The FBI National Press Office recently released its 2010 Bank Crime Statistics. The 10-page report goes into extensive detail about the circumstances around bank robberies, burglaries and larcenies. While I am encouraged these crimes were down , I am discouraged to know that a large portion of stolen funds goes unrecovered.
Total reported violations in 2010 vs. 2009 were down by 8.5% which is surprising, given tough economic times. In 91% of the cases, loot was taken. The total amount taken was more than $43 million and of that, approximately $8 million was recovered. That leaves $35 million out there in the hands of the perpetrators. I would guess a lot of that has been spent on drugs because of the persons involved who have been identified, 35% of them were determined to be users of narcotics. 17% of them were found to have been previously convicted for bank robbery, bank burglary or bank larceny. Apparently they felt the potential payoff was worth the risk of ending up back in jail. Firearms were used or threatened to be used 69% of the time. Actual acts of violence were committed in just 4% of instances resulting in 106 injuries, 16 deaths, and 90 persons being taken hostage. Of the 16 deaths, 13 were the perpetrator.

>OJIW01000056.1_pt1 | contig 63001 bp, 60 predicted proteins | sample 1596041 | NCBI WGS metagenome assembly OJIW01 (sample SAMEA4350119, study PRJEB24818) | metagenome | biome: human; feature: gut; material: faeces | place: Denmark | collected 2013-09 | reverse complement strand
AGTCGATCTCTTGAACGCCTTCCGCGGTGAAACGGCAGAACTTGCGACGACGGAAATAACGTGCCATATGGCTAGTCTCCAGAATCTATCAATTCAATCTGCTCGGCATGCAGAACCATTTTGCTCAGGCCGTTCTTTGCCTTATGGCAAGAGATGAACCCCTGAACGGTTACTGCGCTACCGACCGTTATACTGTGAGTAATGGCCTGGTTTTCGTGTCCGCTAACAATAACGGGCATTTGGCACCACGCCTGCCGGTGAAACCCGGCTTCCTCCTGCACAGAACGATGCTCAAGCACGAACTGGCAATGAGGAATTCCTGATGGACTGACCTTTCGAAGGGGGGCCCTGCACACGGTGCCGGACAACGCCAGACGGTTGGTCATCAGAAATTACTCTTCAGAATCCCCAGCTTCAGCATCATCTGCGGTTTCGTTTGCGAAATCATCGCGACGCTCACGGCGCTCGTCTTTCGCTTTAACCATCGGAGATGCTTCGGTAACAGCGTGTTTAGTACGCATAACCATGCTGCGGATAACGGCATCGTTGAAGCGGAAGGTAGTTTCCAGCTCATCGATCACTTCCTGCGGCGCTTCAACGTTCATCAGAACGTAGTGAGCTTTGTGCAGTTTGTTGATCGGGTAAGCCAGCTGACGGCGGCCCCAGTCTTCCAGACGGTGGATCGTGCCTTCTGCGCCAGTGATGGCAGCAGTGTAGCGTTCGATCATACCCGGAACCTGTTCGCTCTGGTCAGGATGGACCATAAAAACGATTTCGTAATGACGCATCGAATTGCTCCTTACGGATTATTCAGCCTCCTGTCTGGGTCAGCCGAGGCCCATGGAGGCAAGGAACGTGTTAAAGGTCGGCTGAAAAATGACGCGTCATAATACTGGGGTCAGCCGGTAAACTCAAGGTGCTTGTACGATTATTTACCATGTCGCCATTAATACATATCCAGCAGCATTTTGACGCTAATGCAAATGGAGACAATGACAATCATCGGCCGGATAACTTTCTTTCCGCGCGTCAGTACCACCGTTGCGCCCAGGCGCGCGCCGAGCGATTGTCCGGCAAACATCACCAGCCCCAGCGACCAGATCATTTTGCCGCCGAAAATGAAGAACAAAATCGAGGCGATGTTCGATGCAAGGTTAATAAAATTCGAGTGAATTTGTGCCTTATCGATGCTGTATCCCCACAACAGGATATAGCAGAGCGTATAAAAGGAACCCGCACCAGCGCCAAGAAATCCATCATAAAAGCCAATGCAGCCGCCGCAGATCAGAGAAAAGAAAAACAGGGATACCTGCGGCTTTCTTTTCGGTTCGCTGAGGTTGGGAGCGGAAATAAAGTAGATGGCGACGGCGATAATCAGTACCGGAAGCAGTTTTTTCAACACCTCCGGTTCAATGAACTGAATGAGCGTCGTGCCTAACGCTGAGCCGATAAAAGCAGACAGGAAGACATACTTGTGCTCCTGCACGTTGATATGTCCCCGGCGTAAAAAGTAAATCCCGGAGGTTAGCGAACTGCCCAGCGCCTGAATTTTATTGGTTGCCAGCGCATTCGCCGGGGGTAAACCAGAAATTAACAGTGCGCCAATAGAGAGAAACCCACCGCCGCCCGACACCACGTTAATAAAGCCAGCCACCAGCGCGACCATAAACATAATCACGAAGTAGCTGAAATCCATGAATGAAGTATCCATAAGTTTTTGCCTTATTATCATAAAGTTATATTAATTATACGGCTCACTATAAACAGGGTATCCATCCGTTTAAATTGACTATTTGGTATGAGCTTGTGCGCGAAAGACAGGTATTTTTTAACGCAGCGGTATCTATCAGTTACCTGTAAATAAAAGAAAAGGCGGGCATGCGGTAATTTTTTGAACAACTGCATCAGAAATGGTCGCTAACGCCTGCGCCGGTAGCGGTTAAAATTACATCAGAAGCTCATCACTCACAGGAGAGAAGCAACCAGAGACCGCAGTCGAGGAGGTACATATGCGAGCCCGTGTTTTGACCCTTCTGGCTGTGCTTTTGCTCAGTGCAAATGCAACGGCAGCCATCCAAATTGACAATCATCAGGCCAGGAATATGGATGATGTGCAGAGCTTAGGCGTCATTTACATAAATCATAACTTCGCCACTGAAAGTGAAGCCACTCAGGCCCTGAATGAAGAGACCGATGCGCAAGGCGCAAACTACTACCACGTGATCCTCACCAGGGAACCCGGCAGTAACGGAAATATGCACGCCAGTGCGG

Most robberies occurred on Friday, between the hours of 3:00 p.m. and 6:00 p.m., followed closely by Tuesday between 9:00 a.m. and 11:00 a.m. The modus operandi used most often was a demand note, followed closely by oral demand. The Southern region of the U.S. had the most reported cases. Males were responsible for 92% of the crimes, with the mix of white males vs. black males pretty close to even. Robbers ended up with bait money (marked bills) in their bags in 1 out of 3 cases yet dye packs were only used 1 out of 10 times.
My interest in these statistics is influenced by the fact that I walk into a bank building every day for work and many of my friends and colleagues are stationed in bank branches . If you would like to know more, access the full report via the FBI’s reports and publications page.